As an added benefit to her readers, Irene is providing a free e-book on her website, CHRISTMAS: ALL THINGS BRIGHT AND BEAUTIFUL is a lovely collection of quotes, family recipes, traditions, and memories. Just go to Irene's site and download your copy today.

Wednesday, September 15, 2010

Christmas in October!

My latest story in The Bodine Family series, The Bodine Family Christmas, is coming out in October in a Love Inspired Christmas novella collection, Mistletoe Prayers. I'm so delighted to be partnering with Betsy St. Amant in Mistletoe Prayers. Her novella is The Gingerbread Season, and if you're ready to get into the spirit of Christmas a little early, I hope you'll look for it.

The Bodine Family Christmas is set, like all the Bodine books, in the Charleston, South Carolina area. I was delighted to have the opportunity to write a Christmas book there, since we always make our move south before Christmas, and I've had many happy Christmases in the Low Country. Most of the Christmas traditions mentioned in the story are ones in which we've participated, and the Living Nativity is based upon one held on Sullivan's Island, in which two of my granddaughters make appearances as angels each year!

The Bodine Family Christmas features Annabel Bodine, twin sister of the heroine of Book 2, Heart of the Matter. I hinted in that story that Annabel had a sad romance in her background, so I was able to use that to bring about this story. Here's a bit about it:

Left at the altar on Christmas Eve, Annable Bodine has lost her holiday spirit. When her big brother brings home handsome Coast Guard buddy Travis McCall, can she summon the courage to open her heart to love for the holidays--and maybe for a lifetime?

I hope you'll enjoy my story, and that it will make you think of your own Christmas traditions!

Tuesday, September 7, 2010

Recommended Reading

If you're interested in Amish culture, you won't want to miss the new non-fiction book about the Ohio Amish, An Amish Paradox: Diversity and Change in the World's Largest Amish Community, by Charles Hurst and David McConnell.

Here's a bit about the book:

Holmes County, Ohio, is home to the largest and most diverse Amish community in the world. Yet, surprisingly, it remains relatively unknown compared to its famous cousin in Lancaster, Pennsylvania. Charles E. Hurst and David L. McConnell conducted seven years of fieldwork, including interviews with over 200 residents, to understand the dynamism that drives social change and schism within the settlement, where Amish enterprises and nonfarming employment have prospered. The authors contend that the Holmes County Amish are experiencing an unprecedented and complex process of change as their increasing entanglement with the non-Amish market causes them to rethink their religious convictions, family practices, educational choices, occupational shifts, and health care options.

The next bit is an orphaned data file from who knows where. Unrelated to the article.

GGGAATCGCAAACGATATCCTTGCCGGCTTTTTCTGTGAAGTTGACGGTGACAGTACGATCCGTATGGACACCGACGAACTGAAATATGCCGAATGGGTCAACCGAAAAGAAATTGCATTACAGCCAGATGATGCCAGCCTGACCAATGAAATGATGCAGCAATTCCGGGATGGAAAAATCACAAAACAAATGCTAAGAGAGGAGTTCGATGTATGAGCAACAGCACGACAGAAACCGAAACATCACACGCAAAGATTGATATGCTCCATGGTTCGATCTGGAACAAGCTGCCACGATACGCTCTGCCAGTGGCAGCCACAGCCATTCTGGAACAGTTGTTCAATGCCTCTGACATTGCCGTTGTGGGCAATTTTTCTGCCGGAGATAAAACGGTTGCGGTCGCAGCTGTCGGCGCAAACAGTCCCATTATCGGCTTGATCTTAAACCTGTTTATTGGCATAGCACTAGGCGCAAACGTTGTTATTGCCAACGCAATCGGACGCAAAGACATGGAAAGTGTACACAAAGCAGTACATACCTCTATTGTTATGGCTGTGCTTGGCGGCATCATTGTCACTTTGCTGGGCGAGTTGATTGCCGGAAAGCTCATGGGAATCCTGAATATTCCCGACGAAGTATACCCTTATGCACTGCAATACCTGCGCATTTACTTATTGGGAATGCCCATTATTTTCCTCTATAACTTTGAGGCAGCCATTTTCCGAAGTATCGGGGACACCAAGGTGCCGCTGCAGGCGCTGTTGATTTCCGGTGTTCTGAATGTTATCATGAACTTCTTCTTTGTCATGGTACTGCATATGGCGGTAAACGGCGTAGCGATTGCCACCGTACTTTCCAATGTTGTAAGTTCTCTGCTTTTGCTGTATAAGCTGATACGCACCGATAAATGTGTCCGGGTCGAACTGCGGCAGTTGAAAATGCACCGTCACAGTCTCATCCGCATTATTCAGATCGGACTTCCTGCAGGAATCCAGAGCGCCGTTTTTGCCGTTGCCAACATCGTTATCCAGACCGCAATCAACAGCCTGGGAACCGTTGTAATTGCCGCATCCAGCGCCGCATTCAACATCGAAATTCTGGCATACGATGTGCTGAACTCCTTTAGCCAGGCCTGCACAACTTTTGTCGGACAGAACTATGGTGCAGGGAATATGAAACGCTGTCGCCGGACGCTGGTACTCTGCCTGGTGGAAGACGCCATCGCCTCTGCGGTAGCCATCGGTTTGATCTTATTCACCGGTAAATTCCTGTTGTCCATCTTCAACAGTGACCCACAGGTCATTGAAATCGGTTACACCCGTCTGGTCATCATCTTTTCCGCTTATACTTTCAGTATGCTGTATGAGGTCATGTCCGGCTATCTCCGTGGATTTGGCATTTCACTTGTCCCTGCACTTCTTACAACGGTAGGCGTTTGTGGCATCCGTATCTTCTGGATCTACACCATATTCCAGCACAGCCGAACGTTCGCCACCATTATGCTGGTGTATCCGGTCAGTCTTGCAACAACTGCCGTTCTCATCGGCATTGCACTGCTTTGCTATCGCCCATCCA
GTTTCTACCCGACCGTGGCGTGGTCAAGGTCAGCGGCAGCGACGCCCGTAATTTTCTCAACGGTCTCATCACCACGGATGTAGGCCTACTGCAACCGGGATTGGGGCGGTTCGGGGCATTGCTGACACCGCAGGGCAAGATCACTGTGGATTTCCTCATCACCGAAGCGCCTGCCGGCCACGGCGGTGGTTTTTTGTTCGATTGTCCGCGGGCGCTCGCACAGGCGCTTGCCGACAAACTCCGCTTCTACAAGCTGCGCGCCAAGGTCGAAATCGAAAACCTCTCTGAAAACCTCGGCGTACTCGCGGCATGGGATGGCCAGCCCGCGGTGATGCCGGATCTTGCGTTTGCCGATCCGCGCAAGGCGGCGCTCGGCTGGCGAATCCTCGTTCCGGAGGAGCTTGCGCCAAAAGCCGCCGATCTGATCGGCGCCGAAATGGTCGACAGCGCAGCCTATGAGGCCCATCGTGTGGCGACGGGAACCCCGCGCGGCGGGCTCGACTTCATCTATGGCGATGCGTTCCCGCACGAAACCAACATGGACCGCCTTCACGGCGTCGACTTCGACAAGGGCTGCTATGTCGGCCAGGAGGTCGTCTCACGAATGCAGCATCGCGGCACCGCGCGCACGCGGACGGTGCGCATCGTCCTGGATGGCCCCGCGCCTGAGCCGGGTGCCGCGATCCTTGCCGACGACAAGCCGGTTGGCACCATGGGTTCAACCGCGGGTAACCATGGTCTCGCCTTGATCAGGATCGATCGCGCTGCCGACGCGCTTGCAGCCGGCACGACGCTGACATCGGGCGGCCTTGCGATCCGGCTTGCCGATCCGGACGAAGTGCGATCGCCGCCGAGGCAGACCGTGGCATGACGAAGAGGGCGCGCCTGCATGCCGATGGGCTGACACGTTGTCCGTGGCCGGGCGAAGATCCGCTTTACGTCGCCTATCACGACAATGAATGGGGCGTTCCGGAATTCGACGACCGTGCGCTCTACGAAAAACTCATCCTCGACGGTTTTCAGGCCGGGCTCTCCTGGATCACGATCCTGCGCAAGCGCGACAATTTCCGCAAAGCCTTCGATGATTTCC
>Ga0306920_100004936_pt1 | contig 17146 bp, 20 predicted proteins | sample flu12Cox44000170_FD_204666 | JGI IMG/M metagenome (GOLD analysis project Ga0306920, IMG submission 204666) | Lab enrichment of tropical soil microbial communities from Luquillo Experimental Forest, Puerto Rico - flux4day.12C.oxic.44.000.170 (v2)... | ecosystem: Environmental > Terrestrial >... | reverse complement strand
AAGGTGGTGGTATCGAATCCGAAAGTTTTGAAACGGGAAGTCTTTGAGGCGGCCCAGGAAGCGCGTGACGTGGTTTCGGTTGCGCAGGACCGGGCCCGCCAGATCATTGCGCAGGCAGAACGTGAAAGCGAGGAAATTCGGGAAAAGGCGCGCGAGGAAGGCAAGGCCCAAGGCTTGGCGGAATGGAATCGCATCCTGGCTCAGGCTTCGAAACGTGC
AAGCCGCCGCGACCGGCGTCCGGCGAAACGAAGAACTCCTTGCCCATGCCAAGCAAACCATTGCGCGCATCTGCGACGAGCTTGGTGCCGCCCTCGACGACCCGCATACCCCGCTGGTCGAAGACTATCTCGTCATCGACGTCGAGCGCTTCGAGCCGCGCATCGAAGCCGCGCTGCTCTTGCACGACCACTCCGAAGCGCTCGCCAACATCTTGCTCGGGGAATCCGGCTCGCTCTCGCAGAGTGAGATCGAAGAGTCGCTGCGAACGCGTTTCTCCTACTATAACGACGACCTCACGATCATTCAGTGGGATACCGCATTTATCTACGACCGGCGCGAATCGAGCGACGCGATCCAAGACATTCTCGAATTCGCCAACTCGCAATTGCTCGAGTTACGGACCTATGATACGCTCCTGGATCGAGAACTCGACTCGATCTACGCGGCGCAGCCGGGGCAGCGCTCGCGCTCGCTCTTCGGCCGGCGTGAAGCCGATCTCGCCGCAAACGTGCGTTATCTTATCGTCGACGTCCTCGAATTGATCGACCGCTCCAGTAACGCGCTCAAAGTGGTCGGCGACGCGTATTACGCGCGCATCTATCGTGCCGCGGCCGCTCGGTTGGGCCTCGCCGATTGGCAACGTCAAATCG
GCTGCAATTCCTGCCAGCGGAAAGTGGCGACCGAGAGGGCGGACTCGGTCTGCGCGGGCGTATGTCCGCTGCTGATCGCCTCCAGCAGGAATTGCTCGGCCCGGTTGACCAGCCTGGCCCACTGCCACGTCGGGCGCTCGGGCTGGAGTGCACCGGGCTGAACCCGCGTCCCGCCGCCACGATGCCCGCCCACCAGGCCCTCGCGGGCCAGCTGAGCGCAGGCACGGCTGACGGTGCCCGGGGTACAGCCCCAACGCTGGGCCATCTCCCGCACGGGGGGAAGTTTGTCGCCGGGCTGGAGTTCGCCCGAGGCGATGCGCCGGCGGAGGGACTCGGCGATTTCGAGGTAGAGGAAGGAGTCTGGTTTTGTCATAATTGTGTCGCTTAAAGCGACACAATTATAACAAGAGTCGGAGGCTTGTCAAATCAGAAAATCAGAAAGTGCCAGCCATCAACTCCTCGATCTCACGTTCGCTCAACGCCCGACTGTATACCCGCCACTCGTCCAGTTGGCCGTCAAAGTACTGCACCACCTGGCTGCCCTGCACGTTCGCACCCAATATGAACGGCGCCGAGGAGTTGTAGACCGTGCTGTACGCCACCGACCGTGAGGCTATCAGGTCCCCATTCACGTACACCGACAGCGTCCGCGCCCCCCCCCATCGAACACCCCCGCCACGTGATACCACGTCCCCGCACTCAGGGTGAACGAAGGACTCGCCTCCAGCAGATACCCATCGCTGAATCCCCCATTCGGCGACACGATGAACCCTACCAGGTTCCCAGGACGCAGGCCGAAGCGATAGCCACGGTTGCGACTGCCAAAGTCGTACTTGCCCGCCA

The authors challenge the popular image of the Amish as a homogeneous, static, insulated society, showing how the Amish balance tensions between individual needs and community values. They find that self-made millionaires work alongside struggling dairy farmers; successful female entrepreneurs live next door to stay-at-home mothers; and teenagers both embrace and reject the coming-of-age ritual, rumspringa.
An Amish Paradox captures the complexity and creativity of the Holmes County Amish, dispelling the image of the Amish as a vestige of a bygone era and showing how they reinterpret tradition as modernity encroaches on their distinct way of life.

In point of fact, I believe a recent census shows that the Lancaster Amish now have a slightly larger population at the moment--more babies born recently, maybe! In any event, while this is a scholarly study, it is a highly readable account. Since I'm far more familiar with the Pennsylvania Amish, I was fascinated by the differences that crop up between the two groups, as well as the many similarities. You can find the book at, if you'd like to take a closer look.

Sunday, August 29, 2010


I'm currently writing KATIE'S WAY, the fifth book in my Pleasant Valley Amish series, and in this story Katie Miller, the protagonist, runs a quilt shop in the village of Pleasant Valley. One of the most delightful aspects of writing this book is that it gives me a wonderful excuse to visit Amish quilt shops!